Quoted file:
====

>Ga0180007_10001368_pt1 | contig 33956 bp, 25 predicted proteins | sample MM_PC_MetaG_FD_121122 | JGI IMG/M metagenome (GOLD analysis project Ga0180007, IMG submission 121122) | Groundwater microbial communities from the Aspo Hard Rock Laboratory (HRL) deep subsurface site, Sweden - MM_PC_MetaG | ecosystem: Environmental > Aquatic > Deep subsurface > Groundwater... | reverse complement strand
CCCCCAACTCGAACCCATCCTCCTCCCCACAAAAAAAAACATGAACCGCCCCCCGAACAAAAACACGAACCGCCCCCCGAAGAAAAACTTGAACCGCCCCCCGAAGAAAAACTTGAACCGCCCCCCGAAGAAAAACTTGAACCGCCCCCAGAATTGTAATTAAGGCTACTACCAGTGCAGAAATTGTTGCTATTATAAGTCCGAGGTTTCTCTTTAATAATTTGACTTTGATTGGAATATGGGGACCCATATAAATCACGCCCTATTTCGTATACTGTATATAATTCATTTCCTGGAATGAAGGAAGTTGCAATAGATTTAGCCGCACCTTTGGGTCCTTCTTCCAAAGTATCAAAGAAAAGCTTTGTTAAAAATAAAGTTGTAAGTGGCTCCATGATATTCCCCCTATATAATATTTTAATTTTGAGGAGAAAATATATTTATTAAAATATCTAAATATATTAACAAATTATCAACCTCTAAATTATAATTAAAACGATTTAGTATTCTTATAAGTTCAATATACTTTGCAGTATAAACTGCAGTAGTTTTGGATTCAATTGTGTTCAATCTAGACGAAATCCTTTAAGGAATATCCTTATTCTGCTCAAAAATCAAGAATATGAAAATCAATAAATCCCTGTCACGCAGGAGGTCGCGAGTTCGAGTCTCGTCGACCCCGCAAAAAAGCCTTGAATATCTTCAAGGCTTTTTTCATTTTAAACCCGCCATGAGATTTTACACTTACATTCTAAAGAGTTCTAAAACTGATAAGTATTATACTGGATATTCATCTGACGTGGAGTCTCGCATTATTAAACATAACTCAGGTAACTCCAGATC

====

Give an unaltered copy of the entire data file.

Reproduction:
>Ga0180007_10001368_pt1 | contig 33956 bp, 25 predicted proteins | sample MM_PC_MetaG_FD_121122 | JGI IMG/M metagenome (GOLD analysis project Ga0180007, IMG submission 121122) | Groundwater microbial communities from the Aspo Hard Rock Laboratory (HRL) deep subsurface site, Sweden - MM_PC_MetaG | ecosystem: Environmental > Aquatic > Deep subsurface > Groundwater... | reverse complement strand
CCCCCAACTCGAACCCATCCTCCTCCCCACAAAAAAAAACATGAACCGCCCCCCGAACAAAAACACGAACCGCCCCCCGAAGAAAAACTTGAACCGCCCCCCGAAGAAAAACTTGAACCGCCCCCCGAAGAAAAACTTGAACCGCCCCCAGAATTGTAATTAAGGCTACTACCAGTGCAGAAATTGTTGCTATTATAAGTCCGAGGTTTCTCTTTAATAATTTGACTTTGATTGGAATATGGGGACCCATATAAATCACGCCCTATTTCGTATACTGTATATAATTCATTTCCTGGAATGAAGGAAGTTGCAATAGATTTAGCCGCACCTTTGGGTCCTTCTTCCAAAGTATCAAAGAAAAGCTTTGTTAAAAATAAAGTTGTAAGTGGCTCCATGATATTCCCCCTATATAATATTTTAATTTTGAGGAGAAAATATATTTATTAAAATATCTAAATATATTAACAAATTATCAACCTCTAAATTATAATTAAAACGATTTAGTATTCTTATAAGTTCAATATACTTTGCAGTATAAACTGCAGTAGTTTTGGATTCAATTGTGTTCAATCTAGACGAAATCCTTTAAGGAATATCCTTATTCTGCTCAAAAATCAAGAATATGAAAATCAATAAATCCCTGTCACGCAGGAGGTCGCGAGTTCGAGTCTCGTCGACCCCGCAAAAAAGCCTTGAATATCTTCAAGGCTTTTTTCATTTTAAACCCGCCATGAGATTTTACACTTACATTCTAAAGAGTTCTAAAACTGATAAGTATTATACTGGATATTCATCTGACGTGGAGTCTCGCATTATTAAACATAACTCAGGTAACTCCAGATC